Effects of Initial State on Opinion Formation in Complex Social Networks with Noises
Opinion formation in complex social networks may exhibit complex system dynamics even when based on some simplest system evolution models. An interesting and important issue is the effects of the initial state on the final steady-state opinion distribution. By carrying out extensive simulations and providing necessary discussions, we show that, while different initial opinion distributions certainly make differences to opinion evolution in social systems without noises, in systems with noises, given enough time, different initial states basically do not contribute to making any significant differences in the final steady state. Instead, it is the basal distribution of the preferred opinions that contributes to deciding the final state of the systems. We briefly explain the reasons leading to the observed conclusions. Such an observation contradicts with a long-term belief on the roles of system initial state in opinion formation, demonstrating the dominating role that opinion mutation can play in opinion formation given enough time. The observation may help to better understand certain observations of opinion evolution dynamics in real-life social networks.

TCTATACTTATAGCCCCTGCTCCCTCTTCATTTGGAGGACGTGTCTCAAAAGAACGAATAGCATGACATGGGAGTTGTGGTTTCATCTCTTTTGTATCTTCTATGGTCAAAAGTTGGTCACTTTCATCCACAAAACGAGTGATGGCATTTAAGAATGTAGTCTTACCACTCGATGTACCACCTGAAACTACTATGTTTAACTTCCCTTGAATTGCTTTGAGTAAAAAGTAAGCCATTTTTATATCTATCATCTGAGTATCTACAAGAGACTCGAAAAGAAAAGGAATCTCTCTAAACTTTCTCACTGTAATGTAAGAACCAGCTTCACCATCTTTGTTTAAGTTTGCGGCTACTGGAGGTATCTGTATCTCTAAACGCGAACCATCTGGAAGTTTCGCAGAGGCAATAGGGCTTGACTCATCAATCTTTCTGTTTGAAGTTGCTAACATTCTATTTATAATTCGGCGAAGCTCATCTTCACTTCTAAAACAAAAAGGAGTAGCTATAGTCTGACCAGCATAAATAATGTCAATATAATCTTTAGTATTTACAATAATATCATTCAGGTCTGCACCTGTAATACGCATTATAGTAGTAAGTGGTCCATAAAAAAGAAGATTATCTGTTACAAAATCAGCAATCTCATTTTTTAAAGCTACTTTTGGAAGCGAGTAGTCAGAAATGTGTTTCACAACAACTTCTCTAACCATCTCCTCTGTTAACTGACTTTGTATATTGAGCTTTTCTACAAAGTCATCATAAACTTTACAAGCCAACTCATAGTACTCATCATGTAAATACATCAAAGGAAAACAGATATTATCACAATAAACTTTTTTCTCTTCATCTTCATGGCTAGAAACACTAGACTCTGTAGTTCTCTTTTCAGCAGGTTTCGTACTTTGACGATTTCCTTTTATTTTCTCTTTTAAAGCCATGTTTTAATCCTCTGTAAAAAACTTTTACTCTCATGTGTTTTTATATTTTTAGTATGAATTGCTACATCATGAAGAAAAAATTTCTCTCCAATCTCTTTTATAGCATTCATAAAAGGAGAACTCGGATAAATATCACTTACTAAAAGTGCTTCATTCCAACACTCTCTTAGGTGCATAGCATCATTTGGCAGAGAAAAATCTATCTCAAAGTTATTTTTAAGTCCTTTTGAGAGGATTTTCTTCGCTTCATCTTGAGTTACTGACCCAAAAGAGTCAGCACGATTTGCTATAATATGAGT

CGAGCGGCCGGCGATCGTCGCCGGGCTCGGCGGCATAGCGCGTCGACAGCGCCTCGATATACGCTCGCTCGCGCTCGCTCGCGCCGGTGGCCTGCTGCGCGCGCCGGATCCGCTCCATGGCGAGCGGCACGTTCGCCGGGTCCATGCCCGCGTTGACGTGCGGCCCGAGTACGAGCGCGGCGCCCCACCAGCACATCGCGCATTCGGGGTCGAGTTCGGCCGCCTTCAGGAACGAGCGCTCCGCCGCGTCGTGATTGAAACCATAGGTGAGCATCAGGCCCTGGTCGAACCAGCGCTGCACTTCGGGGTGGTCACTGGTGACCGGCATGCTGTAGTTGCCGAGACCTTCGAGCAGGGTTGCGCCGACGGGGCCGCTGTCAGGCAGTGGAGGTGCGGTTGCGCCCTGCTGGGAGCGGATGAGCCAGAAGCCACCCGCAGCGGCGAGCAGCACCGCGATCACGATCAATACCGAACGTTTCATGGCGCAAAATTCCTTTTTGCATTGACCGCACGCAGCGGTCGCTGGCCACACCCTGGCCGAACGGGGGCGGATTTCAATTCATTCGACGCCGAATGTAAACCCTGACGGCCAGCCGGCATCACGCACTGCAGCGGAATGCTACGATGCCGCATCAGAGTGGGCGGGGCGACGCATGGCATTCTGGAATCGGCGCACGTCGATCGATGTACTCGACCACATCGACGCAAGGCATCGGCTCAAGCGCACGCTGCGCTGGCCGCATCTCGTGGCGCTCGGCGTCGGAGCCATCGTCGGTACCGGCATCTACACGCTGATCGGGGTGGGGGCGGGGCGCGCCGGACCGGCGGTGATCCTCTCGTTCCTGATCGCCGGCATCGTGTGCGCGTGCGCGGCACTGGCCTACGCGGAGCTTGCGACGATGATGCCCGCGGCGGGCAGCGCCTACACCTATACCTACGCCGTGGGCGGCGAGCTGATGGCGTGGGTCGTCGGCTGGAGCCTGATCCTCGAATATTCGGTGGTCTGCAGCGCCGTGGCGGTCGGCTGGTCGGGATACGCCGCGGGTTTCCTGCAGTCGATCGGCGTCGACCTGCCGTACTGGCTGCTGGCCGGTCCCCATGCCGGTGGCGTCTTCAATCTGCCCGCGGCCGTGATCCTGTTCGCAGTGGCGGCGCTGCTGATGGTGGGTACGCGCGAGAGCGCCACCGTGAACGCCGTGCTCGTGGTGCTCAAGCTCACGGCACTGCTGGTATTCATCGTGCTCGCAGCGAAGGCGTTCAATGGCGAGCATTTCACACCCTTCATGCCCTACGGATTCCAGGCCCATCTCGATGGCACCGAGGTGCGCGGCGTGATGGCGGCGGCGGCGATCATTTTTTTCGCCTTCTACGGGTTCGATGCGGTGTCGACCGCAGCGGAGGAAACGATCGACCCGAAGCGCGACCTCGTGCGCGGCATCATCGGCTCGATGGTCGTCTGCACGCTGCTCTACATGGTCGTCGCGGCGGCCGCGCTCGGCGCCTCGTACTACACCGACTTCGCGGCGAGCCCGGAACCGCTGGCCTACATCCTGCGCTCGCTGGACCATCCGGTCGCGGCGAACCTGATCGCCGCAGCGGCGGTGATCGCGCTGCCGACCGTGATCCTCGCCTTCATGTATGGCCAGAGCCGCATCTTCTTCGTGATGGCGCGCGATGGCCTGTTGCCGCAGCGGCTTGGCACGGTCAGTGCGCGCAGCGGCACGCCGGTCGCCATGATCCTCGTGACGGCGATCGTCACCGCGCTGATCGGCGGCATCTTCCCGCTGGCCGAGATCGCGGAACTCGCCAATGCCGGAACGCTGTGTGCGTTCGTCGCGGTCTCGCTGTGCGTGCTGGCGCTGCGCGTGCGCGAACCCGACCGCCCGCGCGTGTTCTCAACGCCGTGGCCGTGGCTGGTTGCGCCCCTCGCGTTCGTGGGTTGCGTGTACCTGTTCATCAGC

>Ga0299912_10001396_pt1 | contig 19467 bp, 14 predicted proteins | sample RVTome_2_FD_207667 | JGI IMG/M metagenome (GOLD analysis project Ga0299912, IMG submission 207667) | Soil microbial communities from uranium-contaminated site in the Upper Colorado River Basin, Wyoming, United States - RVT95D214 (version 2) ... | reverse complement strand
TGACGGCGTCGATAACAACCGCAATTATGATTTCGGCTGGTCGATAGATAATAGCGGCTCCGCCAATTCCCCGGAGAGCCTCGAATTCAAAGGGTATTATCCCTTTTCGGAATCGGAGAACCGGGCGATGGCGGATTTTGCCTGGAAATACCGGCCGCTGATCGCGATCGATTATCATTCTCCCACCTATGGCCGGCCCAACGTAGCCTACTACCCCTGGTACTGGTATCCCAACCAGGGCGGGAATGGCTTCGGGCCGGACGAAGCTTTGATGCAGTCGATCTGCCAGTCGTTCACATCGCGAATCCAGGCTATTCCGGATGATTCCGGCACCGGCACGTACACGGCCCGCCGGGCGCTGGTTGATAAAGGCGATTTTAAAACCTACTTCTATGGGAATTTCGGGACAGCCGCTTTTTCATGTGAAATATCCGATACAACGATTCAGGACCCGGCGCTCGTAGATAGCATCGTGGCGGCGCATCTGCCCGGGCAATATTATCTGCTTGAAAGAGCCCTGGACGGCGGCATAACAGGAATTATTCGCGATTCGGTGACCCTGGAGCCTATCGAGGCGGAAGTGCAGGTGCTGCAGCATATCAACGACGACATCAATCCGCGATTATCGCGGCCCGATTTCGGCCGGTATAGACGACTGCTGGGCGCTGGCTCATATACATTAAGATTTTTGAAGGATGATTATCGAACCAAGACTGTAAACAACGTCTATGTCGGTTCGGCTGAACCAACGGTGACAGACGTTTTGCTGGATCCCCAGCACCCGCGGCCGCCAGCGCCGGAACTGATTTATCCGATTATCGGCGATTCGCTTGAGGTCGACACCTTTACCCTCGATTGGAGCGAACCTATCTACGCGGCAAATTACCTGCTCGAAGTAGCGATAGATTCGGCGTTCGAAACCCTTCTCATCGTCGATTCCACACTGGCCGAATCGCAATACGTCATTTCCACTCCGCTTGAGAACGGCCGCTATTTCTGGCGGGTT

Digital Object Identifier (DOI): doi.org/10.5281/zenodo.1474946Procedia APA BibTeX Chicago EndNote Harvard JSON MLA RIS XML ISO 690 PDF Downloads 592
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